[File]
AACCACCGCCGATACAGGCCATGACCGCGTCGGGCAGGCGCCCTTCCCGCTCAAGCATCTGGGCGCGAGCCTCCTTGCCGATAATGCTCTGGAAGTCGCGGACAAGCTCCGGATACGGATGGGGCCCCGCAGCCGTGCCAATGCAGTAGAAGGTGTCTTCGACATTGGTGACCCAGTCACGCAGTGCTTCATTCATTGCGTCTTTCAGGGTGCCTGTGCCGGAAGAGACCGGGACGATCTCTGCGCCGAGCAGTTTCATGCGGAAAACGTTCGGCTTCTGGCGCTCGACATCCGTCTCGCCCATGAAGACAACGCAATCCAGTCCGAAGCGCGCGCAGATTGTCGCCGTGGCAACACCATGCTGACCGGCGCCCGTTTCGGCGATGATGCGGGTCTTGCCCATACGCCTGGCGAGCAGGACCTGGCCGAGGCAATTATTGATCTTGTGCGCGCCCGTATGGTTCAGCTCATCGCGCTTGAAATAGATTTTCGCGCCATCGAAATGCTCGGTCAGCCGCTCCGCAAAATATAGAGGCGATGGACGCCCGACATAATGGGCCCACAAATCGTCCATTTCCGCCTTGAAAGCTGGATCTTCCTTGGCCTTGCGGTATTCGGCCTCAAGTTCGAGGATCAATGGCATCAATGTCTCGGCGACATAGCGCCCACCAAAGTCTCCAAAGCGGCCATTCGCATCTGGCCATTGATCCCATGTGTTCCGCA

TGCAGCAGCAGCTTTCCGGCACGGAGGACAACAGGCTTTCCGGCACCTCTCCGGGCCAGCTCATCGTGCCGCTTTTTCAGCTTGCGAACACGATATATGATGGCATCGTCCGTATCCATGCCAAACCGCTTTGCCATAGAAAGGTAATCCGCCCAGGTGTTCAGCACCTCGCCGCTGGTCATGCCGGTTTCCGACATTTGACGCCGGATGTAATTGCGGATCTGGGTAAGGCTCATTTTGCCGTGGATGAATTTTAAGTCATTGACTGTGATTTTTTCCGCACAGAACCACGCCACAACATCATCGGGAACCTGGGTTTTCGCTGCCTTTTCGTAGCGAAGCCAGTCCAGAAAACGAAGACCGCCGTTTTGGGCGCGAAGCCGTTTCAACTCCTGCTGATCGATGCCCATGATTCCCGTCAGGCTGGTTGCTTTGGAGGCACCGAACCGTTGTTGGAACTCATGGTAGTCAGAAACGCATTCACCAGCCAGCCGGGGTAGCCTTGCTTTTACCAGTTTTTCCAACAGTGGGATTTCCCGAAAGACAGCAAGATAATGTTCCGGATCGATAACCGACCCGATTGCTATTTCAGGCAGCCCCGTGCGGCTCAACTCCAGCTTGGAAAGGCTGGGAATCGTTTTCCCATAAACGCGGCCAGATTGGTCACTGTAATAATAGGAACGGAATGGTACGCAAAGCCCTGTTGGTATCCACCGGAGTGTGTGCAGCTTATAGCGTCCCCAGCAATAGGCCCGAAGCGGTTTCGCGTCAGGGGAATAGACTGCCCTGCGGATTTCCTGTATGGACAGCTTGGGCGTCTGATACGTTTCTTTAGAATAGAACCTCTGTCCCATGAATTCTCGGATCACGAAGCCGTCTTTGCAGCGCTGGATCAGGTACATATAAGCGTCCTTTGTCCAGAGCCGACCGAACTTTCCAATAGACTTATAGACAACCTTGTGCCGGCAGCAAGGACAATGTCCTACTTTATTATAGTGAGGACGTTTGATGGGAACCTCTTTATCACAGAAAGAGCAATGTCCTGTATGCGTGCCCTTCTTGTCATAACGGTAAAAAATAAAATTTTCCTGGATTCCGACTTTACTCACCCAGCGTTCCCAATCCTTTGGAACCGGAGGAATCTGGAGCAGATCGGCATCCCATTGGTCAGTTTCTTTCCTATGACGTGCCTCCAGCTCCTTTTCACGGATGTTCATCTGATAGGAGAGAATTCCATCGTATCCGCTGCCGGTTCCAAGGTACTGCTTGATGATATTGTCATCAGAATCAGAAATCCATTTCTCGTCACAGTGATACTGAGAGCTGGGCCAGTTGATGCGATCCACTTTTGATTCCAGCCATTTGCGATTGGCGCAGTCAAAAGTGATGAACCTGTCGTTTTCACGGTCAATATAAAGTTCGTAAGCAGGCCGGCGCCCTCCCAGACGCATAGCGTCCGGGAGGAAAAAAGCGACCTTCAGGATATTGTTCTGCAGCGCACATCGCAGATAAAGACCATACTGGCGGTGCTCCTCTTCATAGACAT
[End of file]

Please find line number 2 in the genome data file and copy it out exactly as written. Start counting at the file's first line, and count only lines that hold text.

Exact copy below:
TGCAGCAGCAGCTTTCCGGCACGGAGGACAACAGGCTTTCCGGCACCTCTCCGGGCCAGCTCATCGTGCCGCTTTTTCAGCTTGCGAACACGATATATGATGGCATCGTCCGTATCCATGCCAAACCGCTTTGCCATAGAAAGGTAATCCGCCCAGGTGTTCAGCACCTCGCCGCTGGTCATGCCGGTTTCCGACATTTGACGCCGGATGTAATTGCGGATCTGGGTAAGGCTCATTTTGCCGTGGATGAATTTTAAGTCATTGACTGTGATTTTTTCCGCACAGAACCACGCCACAACATCATCGGGAACCTGGGTTTTCGCTGCCTTTTCGTAGCGAAGCCAGTCCAGAAAACGAAGACCGCCGTTTTGGGCGCGAAGCCGTTTCAACTCCTGCTGATCGATGCCCATGATTCCCGTCAGGCTGGTTGCTTTGGAGGCACCGAACCGTTGTTGGAACTCATGGTAGTCAGAAACGCATTCACCAGCCAGCCGGGGTAGCCTTGCTTTTACCAGTTTTTCCAACAGTGGGATTTCCCGAAAGACAGCAAGATAATGTTCCGGATCGATAACCGACCCGATTGCTATTTCAGGCAGCCCCGTGCGGCTCAACTCCAGCTTGGAAAGGCTGGGAATCGTTTTCCCATAAACGCGGCCAGATTGGTCACTGTAATAATAGGAACGGAATGGTACGCAAAGCCCTGTTGGTATCCACCGGAGTGTGTGCAGCTTATAGCGTCCCCAGCAATAGGCCCGAAGCGGTTTCGCGTCAGGGGAATAGACTGCCCTGCGGATTTCCTGTATGGACAGCTTGGGCGTCTGATACGTTTCTTTAGAATAGAACCTCTGTCCCATGAATTCTCGGATCACGAAGCCGTCTTTGCAGCGCTGGATCAGGTACATATAAGCGTCCTTTGTCCAGAGCCGACCGAACTTTCCAATAGACTTATAGACAACCTTGTGCCGGCAGCAAGGACAATGTCCTACTTTATTATAGTGAGGACGTTTGATGGGAACCTCTTTATCACAGAAAGAGCAATGTCCTGTATGCGTGCCCTTCTTGTCATAACGGTAAAAAATAAAATTTTCCTGGATTCCGACTTTACTCACCCAGCGTTCCCAATCCTTTGGAACCGGAGGAATCTGGAGCAGATCGGCATCCCATTGGTCAGTTTCTTTCCTATGACGTGCCTCCAGCTCCTTTTCACGGATGTTCATCTGATAGGAGAGAATTCCATCGTATCCGCTGCCGGTTCCAAGGTACTGCTTGATGATATTGTCATCAGAATCAGAAATCCATTTCTCGTCACAGTGATACTGAGAGCTGGGCCAGTTGATGCGATCCACTTTTGATTCCAGCCATTTGCGATTGGCGCAGTCAAAAGTGATGAACCTGTCGTTTTCACGGTCAATATAAAGTTCGTAAGCAGGCCGGCGCCCTCCCAGACGCATAGCGTCCGGGAGGAAAAAAGCGACCTTCAGGATATTGTTCTGCAGCGCACATCGCAGATAAAGACCATACTGGCGGTGCTCCTCTTCATAGACAT